Part of Arp 331 = IV Zw 038
In a chain of Ellipticals and Lenticulars:
including NGC 0375, NGC 0379, NGC 0382, NGC 0383, NGC 0384,
NGC 0385, NGC 0386, and NGC 0388
E2 (de Vaucouleurs)
Number 7 from south in a chain of 8 galaxies
See UGC 00689
One of the brighter members of the Group C2
which is a prominent part of the Pisces Cloud
m(pg) = 13.9
In a group of ellipticals and lenticulars including:
NGC 0375, NGC 0379, NGC 0380, NGC 0382, NGC 0383, NGC 0384,
NGC 0385, NGC 0386, and NGC0388
Brightest galaxy is NGC 0383.
P.A.S.P., 71, 191, 1961.
P.A.S.P., 73, 191, 1961.
A.J., 66, 545, 554, 1961.
5. NGC 383 Group
NGC 375, 379, 380, 382, 383, 384, 385, 386, and 388 are a group of nine galaxies
for which velocities are given by Humason et al. (1956). They form part of what
Hubble and Humason (1931) called the Pisces group, which, they suggested,
consisted of about 25 elliptical galaxies. They are the brightest members.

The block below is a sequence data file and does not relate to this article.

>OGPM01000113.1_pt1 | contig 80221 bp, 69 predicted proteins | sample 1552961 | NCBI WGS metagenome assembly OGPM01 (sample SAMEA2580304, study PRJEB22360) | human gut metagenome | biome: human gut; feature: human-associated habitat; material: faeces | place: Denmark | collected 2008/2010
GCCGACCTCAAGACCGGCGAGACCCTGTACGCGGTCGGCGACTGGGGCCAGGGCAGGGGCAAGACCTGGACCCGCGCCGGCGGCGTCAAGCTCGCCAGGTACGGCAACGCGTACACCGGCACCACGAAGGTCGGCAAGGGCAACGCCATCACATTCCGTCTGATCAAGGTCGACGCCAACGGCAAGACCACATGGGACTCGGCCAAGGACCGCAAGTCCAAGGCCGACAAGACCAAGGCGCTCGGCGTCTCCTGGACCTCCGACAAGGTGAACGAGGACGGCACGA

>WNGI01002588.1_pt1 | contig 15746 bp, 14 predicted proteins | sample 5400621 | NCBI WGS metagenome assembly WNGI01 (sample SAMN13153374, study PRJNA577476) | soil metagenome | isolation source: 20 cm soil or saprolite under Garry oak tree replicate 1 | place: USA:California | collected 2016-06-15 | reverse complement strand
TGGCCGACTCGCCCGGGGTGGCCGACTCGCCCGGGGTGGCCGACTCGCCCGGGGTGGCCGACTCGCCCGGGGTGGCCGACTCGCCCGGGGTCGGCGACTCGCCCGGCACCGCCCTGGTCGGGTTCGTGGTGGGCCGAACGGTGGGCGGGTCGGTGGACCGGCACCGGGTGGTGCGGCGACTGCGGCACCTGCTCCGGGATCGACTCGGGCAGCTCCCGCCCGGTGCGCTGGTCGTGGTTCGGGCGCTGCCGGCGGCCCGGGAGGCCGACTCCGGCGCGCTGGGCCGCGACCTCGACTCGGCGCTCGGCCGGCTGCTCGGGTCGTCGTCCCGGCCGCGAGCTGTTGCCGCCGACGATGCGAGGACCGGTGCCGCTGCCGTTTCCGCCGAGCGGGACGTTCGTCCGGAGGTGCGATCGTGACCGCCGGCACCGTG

Zwicky (1937) has suggested that the group is contained in a large and elongated
cluster extending over 15 square degrees or more. The nine galaxies listed above
have rather a large velocity dispersion, and application of the virial theorem
gives galactic masses in the range 10^11^-10^13^ M_sun_ and mass-to-light ratios
of about 260 (Burbidge and Burbidge 1961c). Thus if these nine galaxies,
together with the other 16, form a separate physical group, as was suggested by
Hubble and Humason, then the group is probably unstable unless there is much
dark material present.